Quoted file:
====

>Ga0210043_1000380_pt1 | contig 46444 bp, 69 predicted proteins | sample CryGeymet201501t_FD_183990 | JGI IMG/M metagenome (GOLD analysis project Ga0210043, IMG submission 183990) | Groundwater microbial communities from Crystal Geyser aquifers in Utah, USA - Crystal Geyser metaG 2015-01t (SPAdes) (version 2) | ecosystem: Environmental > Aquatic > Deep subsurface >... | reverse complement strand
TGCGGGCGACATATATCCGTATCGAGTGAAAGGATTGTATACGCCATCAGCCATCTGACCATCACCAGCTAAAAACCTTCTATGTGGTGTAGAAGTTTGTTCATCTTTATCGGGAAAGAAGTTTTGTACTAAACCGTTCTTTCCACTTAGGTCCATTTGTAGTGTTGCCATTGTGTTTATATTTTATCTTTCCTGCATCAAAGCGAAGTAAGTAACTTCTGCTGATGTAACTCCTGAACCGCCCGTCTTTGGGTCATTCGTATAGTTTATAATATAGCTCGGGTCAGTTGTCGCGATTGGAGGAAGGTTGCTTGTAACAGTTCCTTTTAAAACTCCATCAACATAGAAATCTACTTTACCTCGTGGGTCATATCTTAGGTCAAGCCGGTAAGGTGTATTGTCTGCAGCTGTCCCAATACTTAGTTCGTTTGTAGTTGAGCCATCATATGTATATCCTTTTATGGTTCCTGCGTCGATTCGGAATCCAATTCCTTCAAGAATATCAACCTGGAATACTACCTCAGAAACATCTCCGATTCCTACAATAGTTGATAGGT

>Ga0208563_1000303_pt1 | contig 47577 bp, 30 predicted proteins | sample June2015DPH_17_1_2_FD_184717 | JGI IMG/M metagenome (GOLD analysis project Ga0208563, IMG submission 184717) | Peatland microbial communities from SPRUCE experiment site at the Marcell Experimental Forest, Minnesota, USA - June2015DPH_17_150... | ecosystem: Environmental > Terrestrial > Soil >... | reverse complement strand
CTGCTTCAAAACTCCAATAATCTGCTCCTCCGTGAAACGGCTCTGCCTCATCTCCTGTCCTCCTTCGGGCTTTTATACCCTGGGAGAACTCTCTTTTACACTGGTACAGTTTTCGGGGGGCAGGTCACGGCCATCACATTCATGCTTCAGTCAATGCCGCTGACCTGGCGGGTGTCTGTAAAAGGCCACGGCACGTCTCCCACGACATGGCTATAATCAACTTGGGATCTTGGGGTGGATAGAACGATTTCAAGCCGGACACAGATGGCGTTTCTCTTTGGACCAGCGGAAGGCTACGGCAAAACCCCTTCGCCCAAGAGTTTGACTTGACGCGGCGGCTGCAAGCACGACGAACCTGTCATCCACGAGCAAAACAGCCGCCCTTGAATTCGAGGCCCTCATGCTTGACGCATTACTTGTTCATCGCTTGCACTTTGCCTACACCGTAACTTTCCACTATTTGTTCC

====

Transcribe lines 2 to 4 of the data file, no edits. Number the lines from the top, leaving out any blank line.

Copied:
TGCGGGCGACATATATCCGTATCGAGTGAAAGGATTGTATACGCCATCAGCCATCTGACCATCACCAGCTAAAAACCTTCTATGTGGTGTAGAAGTTTGTTCATCTTTATCGGGAAAGAAGTTTTGTACTAAACCGTTCTTTCCACTTAGGTCCATTTGTAGTGTTGCCATTGTGTTTATATTTTATCTTTCCTGCATCAAAGCGAAGTAAGTAACTTCTGCTGATGTAACTCCTGAACCGCCCGTCTTTGGGTCATTCGTATAGTTTATAATATAGCTCGGGTCAGTTGTCGCGATTGGAGGAAGGTTGCTTGTAACAGTTCCTTTTAAAACTCCATCAACATAGAAATCTACTTTACCTCGTGGGTCATATCTTAGGTCAAGCCGGTAAGGTGTATTGTCTGCAGCTGTCCCAATACTTAGTTCGTTTGTAGTTGAGCCATCATATGTATATCCTTTTATGGTTCCTGCGTCGATTCGGAATCCAATTCCTTCAAGAATATCAACCTGGAATACTACCTCAGAAACATCTCCGATTCCTACAATAGTTGATAGGT

>Ga0208563_1000303_pt1 | contig 47577 bp, 30 predicted proteins | sample June2015DPH_17_1_2_FD_184717 | JGI IMG/M metagenome (GOLD analysis project Ga0208563, IMG submission 184717) | Peatland microbial communities from SPRUCE experiment site at the Marcell Experimental Forest, Minnesota, USA - June2015DPH_17_150... | ecosystem: Environmental > Terrestrial > Soil >... | reverse complement strand
CTGCTTCAAAACTCCAATAATCTGCTCCTCCGTGAAACGGCTCTGCCTCATCTCCTGTCCTCCTTCGGGCTTTTATACCCTGGGAGAACTCTCTTTTACACTGGTACAGTTTTCGGGGGGCAGGTCACGGCCATCACATTCATGCTTCAGTCAATGCCGCTGACCTGGCGGGTGTCTGTAAAAGGCCACGGCACGTCTCCCACGACATGGCTATAATCAACTTGGGATCTTGGGGTGGATAGAACGATTTCAAGCCGGACACAGATGGCGTTTCTCTTTGGACCAGCGGAAGGCTACGGCAAAACCCCTTCGCCCAAGAGTTTGACTTGACGCGGCGGCTGCAAGCACGACGAACCTGTCATCCACGAGCAAAACAGCCGCCCTTGAATTCGAGGCCCTCATGCTTGACGCATTACTTGTTCATCGCTTGCACTTTGCCTACACCGTAACTTTCCACTATTTGTTCC